Genetically modified organisms also termed as GMOs have their genes altered by genetic engineering techniques. Over the past 10 years, many organisms have been genetically modified/altered for numerous purposes. Some of the micro-organisms that have been altered are yeast, bacteria, plants, fish, insects and mammals. GMOs form the base of genetically modified food and crops. GMOs have been utilized in scientific research for the betterment of human life. GMOs are known for their potential benefit to mankind in the fields of biotechnology, agriculture, healthcare and scientific research. (Phillips T. 2008)
GMOs are organisms whose genes are modified or altered. Modification of a gene may involve insertion, mutation or deletion of genes. Insertion of genes can be performed using sophisticated genetic engineered techniques. However, insertion of genes involves the transfer of genes from a different species by horizontal gene transfer. Genetic engineering has made gene insertion possible by introducing or attaching the gene of interest to a virus, inserting the gene into the nucleus by means of a syringe, the application of electroporation or by the use of a gene gun to fire small particles. Genetic modification involves crops, plants and animals. There are numerous advantages of genetically modifying crops and plants. Some plants have possess gene inserts, mutations or deletions in order to be pest-resistant or draught resistant. Some of the GM crops are nutrient rich. Common examples are the golden rice (Vitamin A enriched) and vitamin-enriched corn. The use of GM animals helps in the research of human diseases, enhancement in the production and food quality traits, and improvement in animal health. Some of the GM animals have been employed for human therapeutic purposes. GMOs are known to have positive impacts on humans. The need of GMOs s essential for the ever growing population. However, various studies need to be conducted that would provide evidence on the safety and efficacy of GMOs. (Phillips T. 2008)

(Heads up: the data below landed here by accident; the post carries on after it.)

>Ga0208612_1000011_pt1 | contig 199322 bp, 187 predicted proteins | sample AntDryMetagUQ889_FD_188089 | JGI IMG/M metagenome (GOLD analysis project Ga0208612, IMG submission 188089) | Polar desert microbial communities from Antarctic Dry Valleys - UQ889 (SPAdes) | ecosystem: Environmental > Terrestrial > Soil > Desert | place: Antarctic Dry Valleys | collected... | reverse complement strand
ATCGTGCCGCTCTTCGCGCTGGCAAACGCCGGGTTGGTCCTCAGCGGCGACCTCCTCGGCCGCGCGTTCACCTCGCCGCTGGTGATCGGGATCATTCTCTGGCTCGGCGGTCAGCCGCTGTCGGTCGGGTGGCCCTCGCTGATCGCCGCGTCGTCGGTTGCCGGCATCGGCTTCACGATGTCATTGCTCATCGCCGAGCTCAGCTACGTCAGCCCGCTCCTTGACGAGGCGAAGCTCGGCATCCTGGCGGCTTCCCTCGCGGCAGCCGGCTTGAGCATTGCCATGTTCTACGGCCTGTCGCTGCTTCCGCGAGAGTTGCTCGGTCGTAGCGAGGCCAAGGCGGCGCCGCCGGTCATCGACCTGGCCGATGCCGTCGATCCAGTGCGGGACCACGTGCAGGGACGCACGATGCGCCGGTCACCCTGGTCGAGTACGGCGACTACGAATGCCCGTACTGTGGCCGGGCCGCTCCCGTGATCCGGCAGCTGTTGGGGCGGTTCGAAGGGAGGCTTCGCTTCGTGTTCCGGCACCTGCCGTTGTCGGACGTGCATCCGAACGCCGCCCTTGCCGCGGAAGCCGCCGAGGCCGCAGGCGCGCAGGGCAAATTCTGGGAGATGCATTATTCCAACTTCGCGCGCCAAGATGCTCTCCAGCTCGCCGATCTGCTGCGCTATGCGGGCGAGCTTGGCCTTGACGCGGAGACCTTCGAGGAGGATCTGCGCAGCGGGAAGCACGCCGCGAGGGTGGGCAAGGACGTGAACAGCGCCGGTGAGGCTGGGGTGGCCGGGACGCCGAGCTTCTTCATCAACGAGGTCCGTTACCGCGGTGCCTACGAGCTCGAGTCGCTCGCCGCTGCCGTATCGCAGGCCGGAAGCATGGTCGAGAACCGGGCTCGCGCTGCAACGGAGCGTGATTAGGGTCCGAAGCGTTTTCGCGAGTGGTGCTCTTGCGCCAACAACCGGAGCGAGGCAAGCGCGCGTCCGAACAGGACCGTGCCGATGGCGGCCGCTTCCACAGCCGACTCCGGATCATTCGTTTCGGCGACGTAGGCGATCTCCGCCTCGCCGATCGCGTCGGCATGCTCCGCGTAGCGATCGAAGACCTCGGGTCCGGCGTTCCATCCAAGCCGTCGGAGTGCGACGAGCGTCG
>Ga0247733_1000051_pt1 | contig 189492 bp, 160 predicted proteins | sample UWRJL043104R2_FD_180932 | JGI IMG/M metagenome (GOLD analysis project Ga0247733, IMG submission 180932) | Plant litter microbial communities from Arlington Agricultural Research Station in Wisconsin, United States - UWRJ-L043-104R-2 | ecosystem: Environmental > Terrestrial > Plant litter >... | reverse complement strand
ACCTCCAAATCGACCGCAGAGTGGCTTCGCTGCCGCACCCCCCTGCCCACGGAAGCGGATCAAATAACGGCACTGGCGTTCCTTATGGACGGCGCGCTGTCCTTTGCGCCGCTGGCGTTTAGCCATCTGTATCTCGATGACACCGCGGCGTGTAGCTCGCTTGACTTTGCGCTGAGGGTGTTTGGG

The purpose of conducting a scientific study on GMOs is to evaluate the safety and efficacy of GMOs. Most clinical trials evaluate the toxicity of GMOs. Non-clinical trials use animal models to evaluate carcinogenicity and toxicity of the desired genetic modification. Most clinical trials include a randomized, placebo and double blinded design. The placebo may involve a non-therapeutic agent to evaluate the psychological impact on patients or animals. Randomization and double-blinded designs prevent bias in recruiting and treatment interventions. Clinical trials for GMOs are also used to evaluate the therapeutic benefits of GMOs on mammals and humans.
A classic example of clinical evaluation of GMO’s is the evaluation of GM plant diets in animal health. The study involved GM plants like potato, maize, soybean and rice. The study covered 12 multigenerational and long-term clinical trials. Most of the studies involved randomization along with placebo or control group. The placebo group consisted of Non-GMO food crops for animals. The interventional or experimental group consisted of GM food crops. However, the researchers carried out a review of 12 clinical studies and compiled the information from these studies. (Snell C et al; 2012 )